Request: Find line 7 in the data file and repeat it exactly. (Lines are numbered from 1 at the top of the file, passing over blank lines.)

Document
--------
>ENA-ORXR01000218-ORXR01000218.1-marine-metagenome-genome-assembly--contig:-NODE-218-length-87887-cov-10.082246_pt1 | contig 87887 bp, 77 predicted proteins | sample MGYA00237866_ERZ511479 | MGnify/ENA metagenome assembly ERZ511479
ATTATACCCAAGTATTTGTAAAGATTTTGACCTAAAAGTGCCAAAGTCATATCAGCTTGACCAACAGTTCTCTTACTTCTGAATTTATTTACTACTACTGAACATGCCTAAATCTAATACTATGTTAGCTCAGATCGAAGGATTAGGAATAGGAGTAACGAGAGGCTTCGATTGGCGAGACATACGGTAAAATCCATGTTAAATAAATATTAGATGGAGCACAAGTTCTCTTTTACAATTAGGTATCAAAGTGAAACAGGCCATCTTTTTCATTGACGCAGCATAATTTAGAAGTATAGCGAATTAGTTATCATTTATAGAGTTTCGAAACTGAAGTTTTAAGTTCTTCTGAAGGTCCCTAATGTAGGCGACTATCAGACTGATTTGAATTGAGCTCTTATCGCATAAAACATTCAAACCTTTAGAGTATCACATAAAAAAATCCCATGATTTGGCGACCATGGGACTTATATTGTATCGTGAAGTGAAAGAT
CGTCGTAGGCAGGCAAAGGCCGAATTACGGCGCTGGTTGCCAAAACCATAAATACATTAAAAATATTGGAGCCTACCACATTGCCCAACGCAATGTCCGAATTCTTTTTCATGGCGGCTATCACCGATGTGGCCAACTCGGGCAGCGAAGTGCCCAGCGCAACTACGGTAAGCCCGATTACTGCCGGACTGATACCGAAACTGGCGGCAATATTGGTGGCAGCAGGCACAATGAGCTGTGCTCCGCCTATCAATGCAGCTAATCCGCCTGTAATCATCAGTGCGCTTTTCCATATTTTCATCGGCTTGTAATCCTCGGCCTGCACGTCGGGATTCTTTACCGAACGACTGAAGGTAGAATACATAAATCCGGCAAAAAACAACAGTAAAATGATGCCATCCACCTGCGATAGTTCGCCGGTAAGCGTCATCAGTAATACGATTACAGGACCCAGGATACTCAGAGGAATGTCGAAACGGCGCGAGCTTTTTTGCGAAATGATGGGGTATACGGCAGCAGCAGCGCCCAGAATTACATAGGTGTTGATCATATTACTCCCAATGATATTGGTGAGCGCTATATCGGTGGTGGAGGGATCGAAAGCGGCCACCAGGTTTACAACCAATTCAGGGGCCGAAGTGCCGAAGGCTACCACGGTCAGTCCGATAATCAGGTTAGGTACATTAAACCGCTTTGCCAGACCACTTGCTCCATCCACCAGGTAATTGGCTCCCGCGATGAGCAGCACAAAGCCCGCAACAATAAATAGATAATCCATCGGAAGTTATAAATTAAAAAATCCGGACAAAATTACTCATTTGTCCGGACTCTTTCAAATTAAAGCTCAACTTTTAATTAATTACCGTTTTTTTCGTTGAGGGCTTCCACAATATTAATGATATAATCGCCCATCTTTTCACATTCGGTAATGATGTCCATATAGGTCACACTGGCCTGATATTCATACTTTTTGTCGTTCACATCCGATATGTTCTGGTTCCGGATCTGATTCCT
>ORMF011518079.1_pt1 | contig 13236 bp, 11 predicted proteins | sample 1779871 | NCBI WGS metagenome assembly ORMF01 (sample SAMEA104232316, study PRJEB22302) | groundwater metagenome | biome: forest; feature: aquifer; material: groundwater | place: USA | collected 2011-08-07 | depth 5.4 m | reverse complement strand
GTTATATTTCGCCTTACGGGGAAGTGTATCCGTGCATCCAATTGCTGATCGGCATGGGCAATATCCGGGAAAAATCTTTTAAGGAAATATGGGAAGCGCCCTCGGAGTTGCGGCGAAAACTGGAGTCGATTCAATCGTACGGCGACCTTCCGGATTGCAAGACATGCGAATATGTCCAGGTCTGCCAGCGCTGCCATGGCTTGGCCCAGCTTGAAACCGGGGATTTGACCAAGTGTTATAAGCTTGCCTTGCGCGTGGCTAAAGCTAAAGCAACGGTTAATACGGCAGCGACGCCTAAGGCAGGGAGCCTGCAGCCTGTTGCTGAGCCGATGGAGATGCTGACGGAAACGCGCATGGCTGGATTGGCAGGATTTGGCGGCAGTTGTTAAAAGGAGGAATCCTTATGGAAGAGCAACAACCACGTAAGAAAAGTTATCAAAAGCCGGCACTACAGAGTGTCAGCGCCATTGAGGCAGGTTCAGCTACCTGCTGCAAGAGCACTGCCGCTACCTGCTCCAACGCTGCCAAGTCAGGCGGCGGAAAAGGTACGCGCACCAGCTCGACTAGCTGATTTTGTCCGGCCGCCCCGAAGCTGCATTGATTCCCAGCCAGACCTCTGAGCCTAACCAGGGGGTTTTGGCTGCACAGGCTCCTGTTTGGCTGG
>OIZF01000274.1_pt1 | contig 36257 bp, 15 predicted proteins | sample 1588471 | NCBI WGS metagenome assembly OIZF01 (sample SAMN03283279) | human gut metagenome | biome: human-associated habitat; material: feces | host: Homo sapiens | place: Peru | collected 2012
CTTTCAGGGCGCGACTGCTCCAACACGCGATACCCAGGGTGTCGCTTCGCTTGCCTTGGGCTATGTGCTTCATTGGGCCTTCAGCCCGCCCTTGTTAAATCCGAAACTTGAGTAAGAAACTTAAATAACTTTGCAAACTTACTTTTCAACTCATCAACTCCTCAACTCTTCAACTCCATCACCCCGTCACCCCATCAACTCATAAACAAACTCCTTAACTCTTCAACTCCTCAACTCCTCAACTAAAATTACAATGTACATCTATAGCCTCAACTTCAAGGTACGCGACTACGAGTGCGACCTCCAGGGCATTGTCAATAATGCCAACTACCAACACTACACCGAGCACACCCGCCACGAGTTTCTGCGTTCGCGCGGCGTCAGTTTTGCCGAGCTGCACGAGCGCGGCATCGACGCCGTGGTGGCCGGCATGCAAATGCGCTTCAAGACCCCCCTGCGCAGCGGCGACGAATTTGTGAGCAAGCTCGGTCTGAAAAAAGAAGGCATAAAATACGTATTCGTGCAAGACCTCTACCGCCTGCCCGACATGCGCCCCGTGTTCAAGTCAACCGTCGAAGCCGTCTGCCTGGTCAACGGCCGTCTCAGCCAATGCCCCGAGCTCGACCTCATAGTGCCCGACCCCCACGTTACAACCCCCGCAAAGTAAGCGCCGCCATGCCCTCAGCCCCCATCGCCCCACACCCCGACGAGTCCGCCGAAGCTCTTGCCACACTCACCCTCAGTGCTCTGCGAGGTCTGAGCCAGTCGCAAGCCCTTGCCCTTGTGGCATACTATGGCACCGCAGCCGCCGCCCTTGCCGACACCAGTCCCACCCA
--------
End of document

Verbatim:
CTTTCAGGGCGCGACTGCTCCAACACGCGATACCCAGGGTGTCGCTTCGCTTGCCTTGGGCTATGTGCTTCATTGGGCCTTCAGCCCGCCCTTGTTAAATCCGAAACTTGAGTAAGAAACTTAAATAACTTTGCAAACTTACTTTTCAACTCATCAACTCCTCAACTCTTCAACTCCATCACCCCGTCACCCCATCAACTCATAAACAAACTCCTTAACTCTTCAACTCCTCAACTCCTCAACTAAAATTACAATGTACATCTATAGCCTCAACTTCAAGGTACGCGACTACGAGTGCGACCTCCAGGGCATTGTCAATAATGCCAACTACCAACACTACACCGAGCACACCCGCCACGAGTTTCTGCGTTCGCGCGGCGTCAGTTTTGCCGAGCTGCACGAGCGCGGCATCGACGCCGTGGTGGCCGGCATGCAAATGCGCTTCAAGACCCCCCTGCGCAGCGGCGACGAATTTGTGAGCAAGCTCGGTCTGAAAAAAGAAGGCATAAAATACGTATTCGTGCAAGACCTCTACCGCCTGCCCGACATGCGCCCCGTGTTCAAGTCAACCGTCGAAGCCGTCTGCCTGGTCAACGGCCGTCTCAGCCAATGCCCCGAGCTCGACCTCATAGTGCCCGACCCCCACGTTACAACCCCCGCAAAGTAAGCGCCGCCATGCCCTCAGCCCCCATCGCCCCACACCCCGACGAGTCCGCCGAAGCTCTTGCCACACTCACCCTCAGTGCTCTGCGAGGTCTGAGCCAGTCGCAAGCCCTTGCCCTTGTGGCATACTATGGCACCGCAGCCGCCGCCCTTGCCGACACCAGTCCCACCCA